With genre offerings such as "Escape from New York", "The Thing", and "Halloween", the name John Carpenter was once synonymous with cutting-edge horror and science fiction filmmaking. Even his commercial failures from the Eighties managed to offer moviegoers a dose of the unusual and the unexpected, such as the sly attack on Reagonomics in "They Live", or the campy take on Chinese wu shu martial arts films, "Big Trouble in Little China". Unfortunately, since 1992's "Memoirs of an Invisible Man", it seems that Carpenter has been on a slow-but-steady slide into mediocrity, and his latest offering, "Ghosts of Mars" is representative of this decline. This time, Carpenter plagiarizes his own work with this half-hearted rehash of his seminal "Assault on Precinct 13"--if "Mission to Mars" and "Red Planet" haven't killed off audience interest in movies about Mars, this one probably will.
Welcome to Mars, 2176 AD, which has become home to half-a-million human beings. A police detail led by a Helena (Pam Grier of "Jackie Brown") arrives in the mining town of Shining Canyon to take custody of convicted murderer Desolation Williams (Ice Cube of "Three Kings"). Unfortunately, upon their arrival, they find that everyone is dead, and their most obvious suspect, Williams, is still behind bars in the town's lockup. A survivor (Joanna Cassidy) is found, who tells of how the miners unwittingly unleashed an ancient evil while digging an abandoned tunnel. These 'ghosts of Mars' took control of the miners, who have subsequently killed everyone else.
Unfortunately, the possessed miners, under the leadership of Marilyn Manson-lookalike Big Daddy Mars (Richard Cetrone), are out to extinguish all human life from the planet, and they quickly turn their attention to Helena and her fellow officers, including Bashira Kincaid (Clea Duvall of "She's All That"), Jericho Butler (Jason Statham of "Snatch"), and Melanie Ballard (Natasha Henstridge of "Species", who picked up the role after Courtney Love injured herself on the set). Surrounded by bloodthirsty killers, the only hope for survival is for the cops and a killer to work together...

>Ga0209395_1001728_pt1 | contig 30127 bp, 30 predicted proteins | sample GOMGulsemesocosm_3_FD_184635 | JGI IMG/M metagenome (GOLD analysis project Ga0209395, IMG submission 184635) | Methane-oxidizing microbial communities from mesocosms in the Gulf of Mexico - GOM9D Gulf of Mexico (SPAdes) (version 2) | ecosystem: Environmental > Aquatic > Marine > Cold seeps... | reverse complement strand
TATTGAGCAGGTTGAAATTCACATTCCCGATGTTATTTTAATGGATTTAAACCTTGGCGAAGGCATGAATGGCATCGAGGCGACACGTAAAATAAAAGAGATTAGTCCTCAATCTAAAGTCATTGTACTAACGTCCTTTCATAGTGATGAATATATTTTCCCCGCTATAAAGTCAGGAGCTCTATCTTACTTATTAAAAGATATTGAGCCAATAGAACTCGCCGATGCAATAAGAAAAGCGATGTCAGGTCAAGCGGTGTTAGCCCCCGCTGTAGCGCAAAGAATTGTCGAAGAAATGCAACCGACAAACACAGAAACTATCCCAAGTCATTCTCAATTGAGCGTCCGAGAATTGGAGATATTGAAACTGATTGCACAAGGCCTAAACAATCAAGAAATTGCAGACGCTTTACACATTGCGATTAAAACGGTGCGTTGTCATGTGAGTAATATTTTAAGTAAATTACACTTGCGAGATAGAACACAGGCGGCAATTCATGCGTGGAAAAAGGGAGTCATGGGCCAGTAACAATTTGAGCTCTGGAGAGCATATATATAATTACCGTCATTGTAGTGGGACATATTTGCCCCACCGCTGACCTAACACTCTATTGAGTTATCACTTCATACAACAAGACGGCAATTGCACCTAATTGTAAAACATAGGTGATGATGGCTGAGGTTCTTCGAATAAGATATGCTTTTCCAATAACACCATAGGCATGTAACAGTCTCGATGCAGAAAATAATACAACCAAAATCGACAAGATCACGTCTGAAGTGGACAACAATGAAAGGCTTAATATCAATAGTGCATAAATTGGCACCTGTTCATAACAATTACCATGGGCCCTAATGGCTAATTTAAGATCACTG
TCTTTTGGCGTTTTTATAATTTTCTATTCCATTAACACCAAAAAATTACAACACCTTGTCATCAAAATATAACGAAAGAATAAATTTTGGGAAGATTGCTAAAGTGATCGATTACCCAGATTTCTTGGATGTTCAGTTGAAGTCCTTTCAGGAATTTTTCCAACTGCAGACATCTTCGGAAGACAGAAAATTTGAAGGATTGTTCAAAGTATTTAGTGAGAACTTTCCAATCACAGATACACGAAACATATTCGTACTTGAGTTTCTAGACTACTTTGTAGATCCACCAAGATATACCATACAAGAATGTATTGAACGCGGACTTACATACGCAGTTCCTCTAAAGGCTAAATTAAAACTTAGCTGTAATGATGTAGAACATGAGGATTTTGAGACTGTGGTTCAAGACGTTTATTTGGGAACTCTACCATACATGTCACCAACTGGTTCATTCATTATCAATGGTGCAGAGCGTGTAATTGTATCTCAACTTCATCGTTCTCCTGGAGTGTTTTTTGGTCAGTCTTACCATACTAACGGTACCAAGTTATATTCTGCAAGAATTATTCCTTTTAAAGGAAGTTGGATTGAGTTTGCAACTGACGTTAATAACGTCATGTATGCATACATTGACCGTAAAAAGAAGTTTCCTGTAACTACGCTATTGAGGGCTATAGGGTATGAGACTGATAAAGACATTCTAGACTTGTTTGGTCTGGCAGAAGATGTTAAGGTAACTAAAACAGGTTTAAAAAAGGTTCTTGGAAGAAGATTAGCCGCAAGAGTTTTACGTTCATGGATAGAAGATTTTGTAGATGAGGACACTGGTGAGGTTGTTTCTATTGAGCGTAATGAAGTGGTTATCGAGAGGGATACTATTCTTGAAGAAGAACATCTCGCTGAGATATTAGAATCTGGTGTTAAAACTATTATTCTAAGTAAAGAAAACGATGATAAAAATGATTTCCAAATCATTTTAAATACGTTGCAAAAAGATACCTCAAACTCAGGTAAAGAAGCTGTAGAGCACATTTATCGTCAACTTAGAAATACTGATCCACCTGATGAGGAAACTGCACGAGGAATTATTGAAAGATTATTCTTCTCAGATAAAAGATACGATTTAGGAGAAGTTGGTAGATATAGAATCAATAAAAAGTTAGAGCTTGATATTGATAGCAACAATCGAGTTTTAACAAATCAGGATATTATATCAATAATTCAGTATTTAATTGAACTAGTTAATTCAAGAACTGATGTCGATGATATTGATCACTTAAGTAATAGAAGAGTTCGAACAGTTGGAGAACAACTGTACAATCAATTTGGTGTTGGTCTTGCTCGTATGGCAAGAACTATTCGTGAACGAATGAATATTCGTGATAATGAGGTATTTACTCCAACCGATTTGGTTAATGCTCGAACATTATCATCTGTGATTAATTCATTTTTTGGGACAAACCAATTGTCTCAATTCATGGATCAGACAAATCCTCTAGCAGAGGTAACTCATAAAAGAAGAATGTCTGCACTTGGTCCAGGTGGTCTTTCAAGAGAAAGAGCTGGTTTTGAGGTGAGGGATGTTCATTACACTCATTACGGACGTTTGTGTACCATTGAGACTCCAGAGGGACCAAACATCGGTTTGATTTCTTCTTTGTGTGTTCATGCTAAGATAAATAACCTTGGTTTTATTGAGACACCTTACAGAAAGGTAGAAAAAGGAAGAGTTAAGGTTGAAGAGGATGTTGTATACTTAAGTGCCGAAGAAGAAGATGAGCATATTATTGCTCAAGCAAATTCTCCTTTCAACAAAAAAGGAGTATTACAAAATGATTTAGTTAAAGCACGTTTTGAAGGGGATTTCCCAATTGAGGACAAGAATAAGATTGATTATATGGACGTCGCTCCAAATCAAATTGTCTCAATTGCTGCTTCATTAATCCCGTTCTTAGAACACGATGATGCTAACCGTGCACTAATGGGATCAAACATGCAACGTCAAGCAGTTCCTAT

If you have seen "Assault on Precinct 13", the similarities between "Ghosts of Mars" and Carpenter's earlier film are rather obvious. Like "Assault on Precinct 13", a cop forms an uneasy alliance with a convicted killer to defend against being overrun by superior numbers, finding temporary respite inside a police station while wave after wave of possessed miners hurl themselves at every nook and cranny, "Night of the Living Dead" style. Unfortunately, instead of creating the sense of claustrophobic suspense that made the earlier film a classic, Carpenter offers the audience a group of uninteresting characters who become involved in tired shoot-outs and spout idiotic one-liners. Furthermore, with the way the narrative unfolds via a flashback structure, it is difficult to really care about what happens since the outcome is already a given within the first few minutes of the film.
In the end, "Ghosts of Mars" will probably be remembered as (a) just another bad movie set on the red planet, (b) further proof that former horror-meister John Carpenter has lost his edge, or (c) both. Instead of wasting your time and money on this sci-fi/horror mess, head on down to your local video store and rent "Assault on Precinct 13" instead, in which John Carpenter does the same thing... only better.